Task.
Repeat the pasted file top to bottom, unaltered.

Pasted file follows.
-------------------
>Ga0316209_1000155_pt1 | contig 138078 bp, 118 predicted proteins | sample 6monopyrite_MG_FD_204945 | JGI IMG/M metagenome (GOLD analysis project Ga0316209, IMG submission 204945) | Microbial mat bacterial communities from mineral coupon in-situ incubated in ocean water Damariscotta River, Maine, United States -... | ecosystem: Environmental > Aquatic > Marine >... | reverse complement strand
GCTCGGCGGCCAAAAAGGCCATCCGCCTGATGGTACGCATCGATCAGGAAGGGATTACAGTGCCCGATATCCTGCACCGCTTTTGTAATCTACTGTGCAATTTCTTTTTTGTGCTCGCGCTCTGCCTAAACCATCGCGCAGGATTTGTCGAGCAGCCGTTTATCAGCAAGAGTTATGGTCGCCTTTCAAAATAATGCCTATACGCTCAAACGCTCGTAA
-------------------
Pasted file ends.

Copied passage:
>Ga0316209_1000155_pt1 | contig 138078 bp, 118 predicted proteins | sample 6monopyrite_MG_FD_204945 | JGI IMG/M metagenome (GOLD analysis project Ga0316209, IMG submission 204945) | Microbial mat bacterial communities from mineral coupon in-situ incubated in ocean water Damariscotta River, Maine, United States -... | ecosystem: Environmental > Aquatic > Marine >... | reverse complement strand
GCTCGGCGGCCAAAAAGGCCATCCGCCTGATGGTACGCATCGATCAGGAAGGGATTACAGTGCCCGATATCCTGCACCGCTTTTGTAATCTACTGTGCAATTTCTTTTTTGTGCTCGCGCTCTGCCTAAACCATCGCGCAGGATTTGTCGAGCAGCCGTTTATCAGCAAGAGTTATGGTCGCCTTTCAAAATAATGCCTATACGCTCAAACGCTCGTAA